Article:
Mrs. Furthur

Nope, just kind of a takeoff on my grandmother the flapper’s name, Katherina. I was in a phase of hating my name (cutesie ‘eeee’ sound on the end combined with Kay for a middle name, and thought it was just too-too ‘Ellie May’), and since there are a lot of Katherinas in the family tree, feeling resentful that I wasn’t one of them, with a name with a little dignity.

Around that same time, I read a novel with a character named Catriona, and also had picked up that Catilin/Kaitlin was properly pronounced Kathleen, so I figured Katriona = Katherina. I use versions of both a lot - my Grammy was the coolest.

And it turns out that my Kay is kind of our dirty little family secret - my mom wanted to name me Katherina, but didn’t want to feel guilted into giving me one of my paternal grandmother’s gawd-awful names for a middle name, so a select few of us know that the Kay is for Grammy. I like to forget that the rest came from a Beach Boys song… (oh, hell, it’s Wendy - ever listened to the lyrics? Their Wendy sounds a bit of a 'ho!)

I’ll have to look up Spindle’s End!

It’s by Robin McKinley, and it’s a retelling of the story of Briar Rose. My handle is from another McKinley novel, Deerskin. There’s only one other person here with a McKinley-derived username, so I got excited when I saw yours. :smiley:

I’ve always thought of Dean Priest as Emily’s father figure. Her parents die when she’s young so she doesn’t really have any older male to relate to other than her uncle. He initally reminded me of a benevolent older figure like Professor Bhaer in Little Women but now that I think of it the OP does have a good point.

But then I don’t think the New Moon series is Montgomery’s stongest work. The Anne of Green Gables series is better even if Anne does eventually get reduced in the latter books to a simple eccentric mommy archetype.

Her fate reminds me of some of the sequels to L’Engle’s Wrinkle in Time series. Meg, the main female character grows up, submerges herself in motherhood and becomes a remote and essentially uninteresting and unimportant part of the story. Attention shifts to her eldest daughter Poly.

I remember reading both Montgomery and L’Engle’s books as a child and thinking that I ought to have my adventures while I could because adulthood womanhood did not sound like much fun.

Are you thinking of Emma ? Doesn’t Mr. Knightley tell Emma something like he fell in love with her when she was 13?

That is true, lavender, although Meg is still interesting in A Swiftly Tilting Planet. I guess she’s still pre-motherhood. I wonder why both authors switched focus. Because they were writing for children, who wouldn’t be interested in adults? Or because they themselves had become bored with the characters? Interesting.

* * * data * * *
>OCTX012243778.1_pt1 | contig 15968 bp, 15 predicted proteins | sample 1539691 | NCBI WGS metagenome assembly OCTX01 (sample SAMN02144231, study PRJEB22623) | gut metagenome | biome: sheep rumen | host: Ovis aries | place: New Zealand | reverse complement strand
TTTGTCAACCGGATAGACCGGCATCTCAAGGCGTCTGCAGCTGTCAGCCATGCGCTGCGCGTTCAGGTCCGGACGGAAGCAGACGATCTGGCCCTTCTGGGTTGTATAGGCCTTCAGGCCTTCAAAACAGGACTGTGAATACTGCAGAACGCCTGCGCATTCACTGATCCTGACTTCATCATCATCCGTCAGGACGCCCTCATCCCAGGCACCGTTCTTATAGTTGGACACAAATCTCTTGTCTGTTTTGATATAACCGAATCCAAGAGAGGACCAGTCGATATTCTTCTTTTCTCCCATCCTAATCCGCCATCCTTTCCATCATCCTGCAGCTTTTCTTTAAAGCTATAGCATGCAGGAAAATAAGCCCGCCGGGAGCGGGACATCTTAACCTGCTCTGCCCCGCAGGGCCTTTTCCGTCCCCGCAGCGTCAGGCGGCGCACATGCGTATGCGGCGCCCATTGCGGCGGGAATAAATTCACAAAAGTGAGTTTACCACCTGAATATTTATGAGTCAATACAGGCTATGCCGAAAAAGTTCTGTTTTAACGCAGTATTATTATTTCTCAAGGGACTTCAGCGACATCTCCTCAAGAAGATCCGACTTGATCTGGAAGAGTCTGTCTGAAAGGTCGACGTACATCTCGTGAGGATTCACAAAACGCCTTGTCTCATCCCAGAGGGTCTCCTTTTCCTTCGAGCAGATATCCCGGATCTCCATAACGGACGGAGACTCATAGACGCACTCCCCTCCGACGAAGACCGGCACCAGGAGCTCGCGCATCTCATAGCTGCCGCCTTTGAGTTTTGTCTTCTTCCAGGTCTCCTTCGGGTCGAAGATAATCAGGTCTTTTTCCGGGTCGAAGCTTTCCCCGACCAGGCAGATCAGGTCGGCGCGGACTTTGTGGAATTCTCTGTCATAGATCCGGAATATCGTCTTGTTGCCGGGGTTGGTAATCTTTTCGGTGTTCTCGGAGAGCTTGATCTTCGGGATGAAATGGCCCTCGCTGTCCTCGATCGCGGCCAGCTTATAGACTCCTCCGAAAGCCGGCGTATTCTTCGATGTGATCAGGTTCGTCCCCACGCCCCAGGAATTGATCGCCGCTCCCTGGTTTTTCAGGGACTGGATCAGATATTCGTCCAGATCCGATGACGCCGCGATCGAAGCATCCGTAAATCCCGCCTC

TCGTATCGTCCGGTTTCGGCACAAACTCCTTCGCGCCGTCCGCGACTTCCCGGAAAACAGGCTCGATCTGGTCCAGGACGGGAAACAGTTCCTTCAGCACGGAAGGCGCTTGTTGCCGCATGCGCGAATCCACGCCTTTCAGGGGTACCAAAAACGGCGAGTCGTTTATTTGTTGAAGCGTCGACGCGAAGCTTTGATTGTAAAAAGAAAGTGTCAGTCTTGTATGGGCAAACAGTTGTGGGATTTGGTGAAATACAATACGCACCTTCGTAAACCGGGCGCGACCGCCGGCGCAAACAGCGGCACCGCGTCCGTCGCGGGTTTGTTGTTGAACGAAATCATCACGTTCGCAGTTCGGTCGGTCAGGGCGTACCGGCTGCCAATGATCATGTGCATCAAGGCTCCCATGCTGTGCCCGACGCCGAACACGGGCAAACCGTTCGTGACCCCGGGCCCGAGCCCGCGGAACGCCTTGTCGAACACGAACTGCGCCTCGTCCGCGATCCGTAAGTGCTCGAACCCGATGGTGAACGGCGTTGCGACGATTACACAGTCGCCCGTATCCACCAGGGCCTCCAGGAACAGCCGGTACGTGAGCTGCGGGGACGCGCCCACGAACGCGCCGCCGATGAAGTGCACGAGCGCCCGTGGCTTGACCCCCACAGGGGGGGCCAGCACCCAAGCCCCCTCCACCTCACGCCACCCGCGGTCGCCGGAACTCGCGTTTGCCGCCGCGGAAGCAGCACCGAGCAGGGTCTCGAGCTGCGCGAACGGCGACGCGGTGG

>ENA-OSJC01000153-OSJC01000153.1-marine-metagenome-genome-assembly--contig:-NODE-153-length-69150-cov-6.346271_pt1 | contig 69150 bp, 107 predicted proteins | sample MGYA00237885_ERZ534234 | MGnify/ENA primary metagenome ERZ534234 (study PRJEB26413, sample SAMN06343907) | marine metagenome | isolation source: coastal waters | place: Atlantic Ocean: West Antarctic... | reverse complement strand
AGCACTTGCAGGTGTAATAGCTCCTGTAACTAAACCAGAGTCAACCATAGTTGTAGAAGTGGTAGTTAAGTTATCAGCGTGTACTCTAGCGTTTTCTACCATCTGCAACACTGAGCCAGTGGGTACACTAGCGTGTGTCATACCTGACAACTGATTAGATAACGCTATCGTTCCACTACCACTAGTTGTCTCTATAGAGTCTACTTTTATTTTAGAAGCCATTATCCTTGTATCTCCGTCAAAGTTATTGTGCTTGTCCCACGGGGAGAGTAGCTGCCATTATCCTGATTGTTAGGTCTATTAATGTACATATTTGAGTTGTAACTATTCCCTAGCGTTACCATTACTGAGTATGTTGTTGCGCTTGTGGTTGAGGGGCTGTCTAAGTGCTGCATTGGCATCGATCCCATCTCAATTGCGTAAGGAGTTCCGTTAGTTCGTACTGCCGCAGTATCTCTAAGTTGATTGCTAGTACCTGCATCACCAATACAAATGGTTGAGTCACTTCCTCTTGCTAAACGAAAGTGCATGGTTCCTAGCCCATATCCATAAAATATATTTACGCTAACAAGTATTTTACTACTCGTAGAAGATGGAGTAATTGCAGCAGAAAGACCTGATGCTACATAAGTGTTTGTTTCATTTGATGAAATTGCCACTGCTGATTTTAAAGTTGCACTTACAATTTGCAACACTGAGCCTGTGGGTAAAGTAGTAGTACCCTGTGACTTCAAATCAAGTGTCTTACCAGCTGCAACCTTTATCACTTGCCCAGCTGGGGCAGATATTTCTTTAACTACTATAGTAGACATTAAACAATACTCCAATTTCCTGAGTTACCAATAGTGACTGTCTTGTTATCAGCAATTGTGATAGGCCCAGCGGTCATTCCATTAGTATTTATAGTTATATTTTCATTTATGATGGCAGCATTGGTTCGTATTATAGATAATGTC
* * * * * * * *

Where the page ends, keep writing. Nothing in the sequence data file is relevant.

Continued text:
In the the book Rebecca of Sunnybrook Farm, by Kate Douglas Wiggan, a similar thing happens to Rebecca, who ends up marrying the older man. He falls in love with her during her antic years and waits for her to grow up. Although, as far as I remember, he doesn’t do anything that could be considered questionable in that time. It’s been many years since I’ve read the Rebecca books, so I can’t remember the male character’s name.


I’m rereading the Emily series now, and her relationship with Dean does strike me as creepier than it did on previous readings. It’s masked well because it’s mainly seen through Emily’s eyes and she’s more interested in the intellectual stimulation she gets from Dean’s conversations than any romantic possibilities. Lissla’s take on it does explain why the other Murrays aren’t too thrilled with Dean’s interest in Emily. They see where the relationship is headed, she doesn’t.

My question is, would the same thing have happened if Emily’s father hadn’t died and Dean met her at her father’s house? Part of me thinks Mr. Starr would have had a serious talk with his friend about his intentions towards Emily and why he should remove himself posthaste, but part of me isn’t sure.

Among the Shadows. It’s an excellent book. I recommend looking it up. (Along with anything by Robin McKinley, who is probably my absolute favorite fantasy author.)

w00t! We should form a Robin McKinley Appreciation Society or something.

Yes, if Douglas Starr were still alive when Dean and Emily met, he would have hit his old friend with a brick. Okay, maybe not, but the situation would have been so very different- Dean couldn’t have exerted the same unhealthy pull on Emily, because she would still have had one other person who really understood her, and who was looking out for her best interests, which Dean certainly doesn’t.

I always figured that the authors wanted to stick with young women to interest their audience. L’Engle did write some other books about adult women with marriages and children and such.

Anyway, I’m a mommy and I think I’m interesting, so there. :stuck_out_tongue:

It’s been so long since I read Emily that I had forgotten how possessive Dean is. Thanks for reminding me about the creepy elements.